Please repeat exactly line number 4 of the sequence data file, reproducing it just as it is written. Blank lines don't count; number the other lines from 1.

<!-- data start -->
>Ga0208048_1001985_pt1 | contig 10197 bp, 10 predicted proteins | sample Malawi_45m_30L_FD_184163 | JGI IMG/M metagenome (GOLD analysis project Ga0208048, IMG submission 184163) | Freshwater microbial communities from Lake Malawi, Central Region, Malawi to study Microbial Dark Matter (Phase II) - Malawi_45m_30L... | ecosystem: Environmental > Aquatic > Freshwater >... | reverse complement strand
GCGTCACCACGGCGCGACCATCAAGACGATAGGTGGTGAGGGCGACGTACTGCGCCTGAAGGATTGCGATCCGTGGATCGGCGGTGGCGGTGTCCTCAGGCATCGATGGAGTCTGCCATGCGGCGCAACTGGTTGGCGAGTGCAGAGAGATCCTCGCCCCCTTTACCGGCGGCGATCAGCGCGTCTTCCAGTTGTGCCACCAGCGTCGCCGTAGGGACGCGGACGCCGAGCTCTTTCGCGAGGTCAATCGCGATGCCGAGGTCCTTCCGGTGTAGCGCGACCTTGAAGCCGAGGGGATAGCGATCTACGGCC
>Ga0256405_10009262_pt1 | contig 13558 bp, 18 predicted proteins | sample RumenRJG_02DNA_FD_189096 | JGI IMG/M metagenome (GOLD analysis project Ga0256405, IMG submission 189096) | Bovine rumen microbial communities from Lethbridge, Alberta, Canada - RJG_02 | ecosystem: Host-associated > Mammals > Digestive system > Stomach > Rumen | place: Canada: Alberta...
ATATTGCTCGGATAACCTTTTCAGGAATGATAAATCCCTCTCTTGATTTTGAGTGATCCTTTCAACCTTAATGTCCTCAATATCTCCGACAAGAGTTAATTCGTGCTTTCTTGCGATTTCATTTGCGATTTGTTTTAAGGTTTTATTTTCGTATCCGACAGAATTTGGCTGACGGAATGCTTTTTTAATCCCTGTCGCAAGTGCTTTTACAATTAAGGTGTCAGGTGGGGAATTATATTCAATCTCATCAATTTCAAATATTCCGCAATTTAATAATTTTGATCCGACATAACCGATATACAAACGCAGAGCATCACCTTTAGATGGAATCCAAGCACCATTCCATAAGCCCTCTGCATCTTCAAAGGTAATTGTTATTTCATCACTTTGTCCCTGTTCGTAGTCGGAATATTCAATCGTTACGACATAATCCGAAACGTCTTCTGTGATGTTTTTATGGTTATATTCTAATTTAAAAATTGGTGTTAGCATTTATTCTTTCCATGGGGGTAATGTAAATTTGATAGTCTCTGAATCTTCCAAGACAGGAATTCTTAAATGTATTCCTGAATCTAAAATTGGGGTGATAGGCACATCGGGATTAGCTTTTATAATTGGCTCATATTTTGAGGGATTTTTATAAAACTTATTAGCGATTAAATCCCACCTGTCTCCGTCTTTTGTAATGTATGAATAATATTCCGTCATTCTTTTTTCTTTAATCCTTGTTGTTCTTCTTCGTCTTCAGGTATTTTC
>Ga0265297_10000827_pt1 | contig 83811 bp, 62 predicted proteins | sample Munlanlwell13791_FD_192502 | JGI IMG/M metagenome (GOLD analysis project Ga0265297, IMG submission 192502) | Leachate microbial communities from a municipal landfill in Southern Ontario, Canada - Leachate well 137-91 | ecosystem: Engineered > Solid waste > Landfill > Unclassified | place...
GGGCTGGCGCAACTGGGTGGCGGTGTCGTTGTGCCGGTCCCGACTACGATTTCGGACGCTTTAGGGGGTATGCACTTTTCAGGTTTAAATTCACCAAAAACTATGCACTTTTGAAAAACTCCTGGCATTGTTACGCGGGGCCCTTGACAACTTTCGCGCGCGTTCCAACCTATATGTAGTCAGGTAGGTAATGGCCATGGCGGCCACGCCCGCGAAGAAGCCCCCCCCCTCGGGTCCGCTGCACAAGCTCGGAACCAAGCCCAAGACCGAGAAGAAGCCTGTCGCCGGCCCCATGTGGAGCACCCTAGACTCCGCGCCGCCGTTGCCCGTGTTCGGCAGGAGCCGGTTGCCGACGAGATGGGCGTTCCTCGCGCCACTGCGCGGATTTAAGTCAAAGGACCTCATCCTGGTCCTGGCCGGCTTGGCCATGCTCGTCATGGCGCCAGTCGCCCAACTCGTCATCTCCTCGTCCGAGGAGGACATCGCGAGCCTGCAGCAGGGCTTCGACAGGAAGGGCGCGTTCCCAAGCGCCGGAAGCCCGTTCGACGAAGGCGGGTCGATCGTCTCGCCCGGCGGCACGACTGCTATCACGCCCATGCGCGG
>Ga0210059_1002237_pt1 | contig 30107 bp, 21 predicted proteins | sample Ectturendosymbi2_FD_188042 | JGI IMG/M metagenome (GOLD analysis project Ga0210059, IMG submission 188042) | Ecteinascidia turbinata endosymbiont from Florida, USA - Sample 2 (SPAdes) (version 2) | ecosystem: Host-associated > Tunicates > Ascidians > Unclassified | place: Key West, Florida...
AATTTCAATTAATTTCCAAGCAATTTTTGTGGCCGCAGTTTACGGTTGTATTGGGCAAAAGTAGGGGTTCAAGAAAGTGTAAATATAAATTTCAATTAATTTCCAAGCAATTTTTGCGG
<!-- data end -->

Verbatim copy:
ATATTGCTCGGATAACCTTTTCAGGAATGATAAATCCCTCTCTTGATTTTGAGTGATCCTTTCAACCTTAATGTCCTCAATATCTCCGACAAGAGTTAATTCGTGCTTTCTTGCGATTTCATTTGCGATTTGTTTTAAGGTTTTATTTTCGTATCCGACAGAATTTGGCTGACGGAATGCTTTTTTAATCCCTGTCGCAAGTGCTTTTACAATTAAGGTGTCAGGTGGGGAATTATATTCAATCTCATCAATTTCAAATATTCCGCAATTTAATAATTTTGATCCGACATAACCGATATACAAACGCAGAGCATCACCTTTAGATGGAATCCAAGCACCATTCCATAAGCCCTCTGCATCTTCAAAGGTAATTGTTATTTCATCACTTTGTCCCTGTTCGTAGTCGGAATATTCAATCGTTACGACATAATCCGAAACGTCTTCTGTGATGTTTTTATGGTTATATTCTAATTTAAAAATTGGTGTTAGCATTTATTCTTTCCATGGGGGTAATGTAAATTTGATAGTCTCTGAATCTTCCAAGACAGGAATTCTTAAATGTATTCCTGAATCTAAAATTGGGGTGATAGGCACATCGGGATTAGCTTTTATAATTGGCTCATATTTTGAGGGATTTTTATAAAACTTATTAGCGATTAAATCCCACCTGTCTCCGTCTTTTGTAATGTATGAATAATATTCCGTCATTCTTTTTTCTTTAATCCTTGTTGTTCTTCTTCGTCTTCAGGTATTTTC